Why was the 'finding of facts' rebuttal removed? The citation does support the claim. The reference does contain a criticism, "Those drawn with the insight of a disinterested mind are, however, more helpful to the appellate court. Yet in spite of this observation, the court also stated, "There was a trial, and after oral argument the judge announced from the bench 3 that judgment would be for appellees and that he would not write an opinion. He told counsel for appellees "Prepare the findings and conclusions and judgment." They obeyed, submitting 130 findings of fact and one conclusion of law, all of which, we are advised, the District Court adopted verbatim. Those findings, though not the product of the workings of the district judge's mind, are formally his; they are not to be rejected out-of-hand, and they will stand if supported by evidence. United States v. Crescent Amusement Co., 323 U.S. 173, 184 -185." [11]
Despite the claims of the DI, there appears to be very little wrong with a judge using the 'findings of fact' from the winning side. But Judge Jones didn't rely solely upon the ACLU; he also wrote his decision based on precedent, the First Amendment, the Lemon Test, etc. In other words, the DI's accusation is without merit and their claims should be challenged in the article, that is, if we want the article to reflect the facts. --Jimmy 22:26, 6 June 2008 (EDT)
I've never understood what was wrong with the judge quoting from the ACLU submission (other than their POV being wrong). The reference in the article doesn't cite a source so that I can read for myself what the DI say is wrong with this. Do we know a source for this? Philip J. Rayment 01:42, 7 June 2008 (EDT)
We disclose the criticism and let readers decide. By the way, something does not have to be "right" or "wrong" in order to be informative in other ways.--Aschlafly 08:31, 7 June 2008 (EDT)
I'm not sure where a source could be found, the Discovery Institute just declared that Jones copied from the ACLU and somehow this was wrong. Now if we are allowed to 'disclose the criticism and let readers decide', then why was the rebuttal removed in the first place? --Jimmy 10:22, 7 June 2008 (EDT)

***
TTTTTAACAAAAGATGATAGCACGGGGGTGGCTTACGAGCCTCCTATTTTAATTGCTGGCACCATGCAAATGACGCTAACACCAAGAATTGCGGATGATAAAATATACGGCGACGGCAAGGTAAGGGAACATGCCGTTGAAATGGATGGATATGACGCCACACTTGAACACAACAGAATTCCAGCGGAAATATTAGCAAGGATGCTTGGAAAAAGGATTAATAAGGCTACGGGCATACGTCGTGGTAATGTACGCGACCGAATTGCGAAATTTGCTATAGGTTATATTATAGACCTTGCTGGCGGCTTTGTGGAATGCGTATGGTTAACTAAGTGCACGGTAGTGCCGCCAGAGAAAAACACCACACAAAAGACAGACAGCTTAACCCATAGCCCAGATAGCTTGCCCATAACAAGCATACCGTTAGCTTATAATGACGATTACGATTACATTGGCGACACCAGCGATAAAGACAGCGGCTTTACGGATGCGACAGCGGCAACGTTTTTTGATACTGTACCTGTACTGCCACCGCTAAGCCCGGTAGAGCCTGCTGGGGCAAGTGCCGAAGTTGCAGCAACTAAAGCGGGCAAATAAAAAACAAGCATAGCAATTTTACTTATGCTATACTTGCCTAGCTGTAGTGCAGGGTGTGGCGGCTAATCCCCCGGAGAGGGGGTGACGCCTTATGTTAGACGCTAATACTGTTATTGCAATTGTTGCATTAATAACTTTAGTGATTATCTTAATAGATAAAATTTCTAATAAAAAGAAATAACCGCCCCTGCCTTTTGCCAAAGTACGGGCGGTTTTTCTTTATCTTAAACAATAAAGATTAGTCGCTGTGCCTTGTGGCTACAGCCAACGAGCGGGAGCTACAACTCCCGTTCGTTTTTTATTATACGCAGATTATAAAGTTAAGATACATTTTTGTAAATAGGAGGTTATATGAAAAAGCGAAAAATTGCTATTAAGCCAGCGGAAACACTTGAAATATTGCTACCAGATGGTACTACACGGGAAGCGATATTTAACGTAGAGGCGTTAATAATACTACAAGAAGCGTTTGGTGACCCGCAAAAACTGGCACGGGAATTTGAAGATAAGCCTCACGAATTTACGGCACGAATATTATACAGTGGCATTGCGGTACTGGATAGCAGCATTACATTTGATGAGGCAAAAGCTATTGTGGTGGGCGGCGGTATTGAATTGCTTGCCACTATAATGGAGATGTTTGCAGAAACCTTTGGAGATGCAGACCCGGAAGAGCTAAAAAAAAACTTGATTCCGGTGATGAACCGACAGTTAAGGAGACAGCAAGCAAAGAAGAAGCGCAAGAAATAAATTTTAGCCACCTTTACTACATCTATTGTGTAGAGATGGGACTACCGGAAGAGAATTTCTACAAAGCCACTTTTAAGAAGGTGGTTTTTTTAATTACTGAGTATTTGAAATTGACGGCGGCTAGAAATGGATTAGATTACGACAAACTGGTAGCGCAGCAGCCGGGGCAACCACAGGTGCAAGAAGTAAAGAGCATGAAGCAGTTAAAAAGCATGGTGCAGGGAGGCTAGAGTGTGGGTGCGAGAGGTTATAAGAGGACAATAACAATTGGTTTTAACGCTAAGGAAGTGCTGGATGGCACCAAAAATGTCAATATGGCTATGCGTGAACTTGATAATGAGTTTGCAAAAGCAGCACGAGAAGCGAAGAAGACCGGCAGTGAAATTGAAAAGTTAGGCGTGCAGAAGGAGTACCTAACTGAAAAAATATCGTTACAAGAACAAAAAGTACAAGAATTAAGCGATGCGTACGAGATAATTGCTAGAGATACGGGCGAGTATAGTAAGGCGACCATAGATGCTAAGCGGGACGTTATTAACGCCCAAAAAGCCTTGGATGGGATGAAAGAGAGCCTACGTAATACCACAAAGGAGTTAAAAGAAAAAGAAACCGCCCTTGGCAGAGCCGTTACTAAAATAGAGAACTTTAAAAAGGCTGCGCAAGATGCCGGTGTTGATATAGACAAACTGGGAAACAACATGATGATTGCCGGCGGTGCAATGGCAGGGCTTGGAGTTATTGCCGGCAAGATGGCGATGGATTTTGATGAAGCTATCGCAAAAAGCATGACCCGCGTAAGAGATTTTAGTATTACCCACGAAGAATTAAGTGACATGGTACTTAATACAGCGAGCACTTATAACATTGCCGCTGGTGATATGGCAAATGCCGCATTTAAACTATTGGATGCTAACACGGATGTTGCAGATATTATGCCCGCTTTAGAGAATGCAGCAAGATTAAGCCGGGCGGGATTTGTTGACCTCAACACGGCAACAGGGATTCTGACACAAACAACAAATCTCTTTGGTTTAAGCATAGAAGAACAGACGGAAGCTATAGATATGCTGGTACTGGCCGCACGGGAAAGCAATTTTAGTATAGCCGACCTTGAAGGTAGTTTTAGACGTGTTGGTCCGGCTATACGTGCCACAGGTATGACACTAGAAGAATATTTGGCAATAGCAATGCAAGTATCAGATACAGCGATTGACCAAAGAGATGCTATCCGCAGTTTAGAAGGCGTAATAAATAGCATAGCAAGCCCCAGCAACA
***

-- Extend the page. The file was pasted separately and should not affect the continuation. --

Are you asking where the source is for the Discovery Institute's analysis? I don't think anyone disputes its analysis.--Aschlafly 10:25, 7 June 2008 (EDT)
Yes, I'm asking for the source of the DI's criticism of the judge's use of the ACLU material. I'm not disputing that they said that. I'm wanting to see exactly what it was they said, to see if I can understand what's wrong with it. As for your comment about it not having to be right or wring, if there's nothing wrong with it, it's not a valid criticism. Philip J. Rayment 10:28, 7 June 2008 (EDT)
OK, later this morning I'll take a look on the internet. But no one has disputed the accuracy of DI's criticism, and I'm surprised that anyone is questioning it here. As to being "right" or "wrong", the source of a writing or description is informative regardless.--Aschlafly 10:39, 7 June 2008 (EDT)
No one? I can find at least one. Should I look for more? Wandering 11:00, 7 June 2008 (EDT)
We were talking about the DI's criticism of the judge using the ACLU submission in his judgement (or whatever), not their criticism of the judge being an activist. Philip J. Rayment 11:07, 7 June 2008 (EDT)
Ah, right. This whole thing is bit hard for me to follow. How about this? Wandering 11:19, 7 June 2008 (EDT)
An excellent opinion piece Wandering. I propose that we use 'Rule 52' [12] in the article to reference the 'findings of fact' rebuttal. The National Center for Science Education is an excellent source for material that refutes much of what the Discovery Institute and other creationists have to say about ID. Mr. Schlafly even used them as a source for a few of the edits he made. The best resource for this article in rebutting the claims of the DI is the trial transcripts, also posted at the NCSE. Two of the DI's big guns did not fare well during the trial. Judges Jones even quoted and criticized their testimony in his decision.--Jimmy 11:34, 7 June 2008 (EDT)
The link itself has a link to what I was after. And it seems from my partial reading that their criticism is not as simple as "he copied, and he shouldn't", as implied by the comment in the article. I'll have to check it out more tomorrow. Philip J. Rayment 11:52, 7 June 2008 (EDT)

Incorrect Statement

Mr. Schlafly: The statement you added, "(in fact, the statement never was read to students)", is not true according to the December 20 ruling. While the teachers refused to read the disclaimer, the transcript of the ruling contains this reference, "It is important to initially note that as a result of the teachers’ refusal to read the disclaimer, school administrators were forced to make special appearances in the science classrooms to deliver it." In the interests of accuracy, I propose this sentence be removed or replaced to reflect the fact that the school administrators read the disclaimer to the students. --Jimmy 12:04, 7 June 2008 (EDT)

Where is there any evidence of the statement actually being read, or of students actually hearing it? There was a full, $2+ million trial. Surely if the statement were actually read, there would be testimony about its alleged terrible effects.--Aschlafly 12:34, 7 June 2008 (EDT)